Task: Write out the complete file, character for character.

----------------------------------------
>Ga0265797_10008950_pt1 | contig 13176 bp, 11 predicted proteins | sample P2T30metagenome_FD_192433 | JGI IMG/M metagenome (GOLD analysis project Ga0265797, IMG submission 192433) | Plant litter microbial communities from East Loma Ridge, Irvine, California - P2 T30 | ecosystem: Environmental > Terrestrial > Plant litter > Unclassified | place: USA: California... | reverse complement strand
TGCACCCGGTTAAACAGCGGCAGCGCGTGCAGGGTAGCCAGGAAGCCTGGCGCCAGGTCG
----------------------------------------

>Ga0265797_10008950_pt1 | contig 13176 bp, 11 predicted proteins | sample P2T30metagenome_FD_192433 | JGI IMG/M metagenome (GOLD analysis project Ga0265797, IMG submission 192433) | Plant litter microbial communities from East Loma Ridge, Irvine, California - P2 T30 | ecosystem: Environmental > Terrestrial > Plant litter > Unclassified | place: USA: California... | reverse complement strand
TGCACCCGGTTAAACAGCGGCAGCGCGTGCAGGGTAGCCAGGAAGCCTGGCGCCAGGTCG